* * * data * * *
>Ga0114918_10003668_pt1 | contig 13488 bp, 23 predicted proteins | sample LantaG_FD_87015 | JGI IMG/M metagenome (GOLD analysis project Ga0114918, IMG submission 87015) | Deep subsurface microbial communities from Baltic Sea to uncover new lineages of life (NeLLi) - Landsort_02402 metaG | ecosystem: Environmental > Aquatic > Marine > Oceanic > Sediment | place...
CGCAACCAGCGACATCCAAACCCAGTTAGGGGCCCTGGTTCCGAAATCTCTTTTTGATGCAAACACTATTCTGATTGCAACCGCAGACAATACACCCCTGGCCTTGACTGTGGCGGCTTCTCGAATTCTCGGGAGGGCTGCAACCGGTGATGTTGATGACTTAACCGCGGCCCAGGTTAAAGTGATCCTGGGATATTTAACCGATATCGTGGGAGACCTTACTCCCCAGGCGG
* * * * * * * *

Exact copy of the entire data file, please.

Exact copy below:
>Ga0114918_10003668_pt1 | contig 13488 bp, 23 predicted proteins | sample LantaG_FD_87015 | JGI IMG/M metagenome (GOLD analysis project Ga0114918, IMG submission 87015) | Deep subsurface microbial communities from Baltic Sea to uncover new lineages of life (NeLLi) - Landsort_02402 metaG | ecosystem: Environmental > Aquatic > Marine > Oceanic > Sediment | place...
CGCAACCAGCGACATCCAAACCCAGTTAGGGGCCCTGGTTCCGAAATCTCTTTTTGATGCAAACACTATTCTGATTGCAACCGCAGACAATACACCCCTGGCCTTGACTGTGGCGGCTTCTCGAATTCTCGGGAGGGCTGCAACCGGTGATGTTGATGACTTAACCGCGGCCCAGGTTAAAGTGATCCTGGGATATTTAACCGATATCGTGGGAGACCTTACTCCCCAGGCGG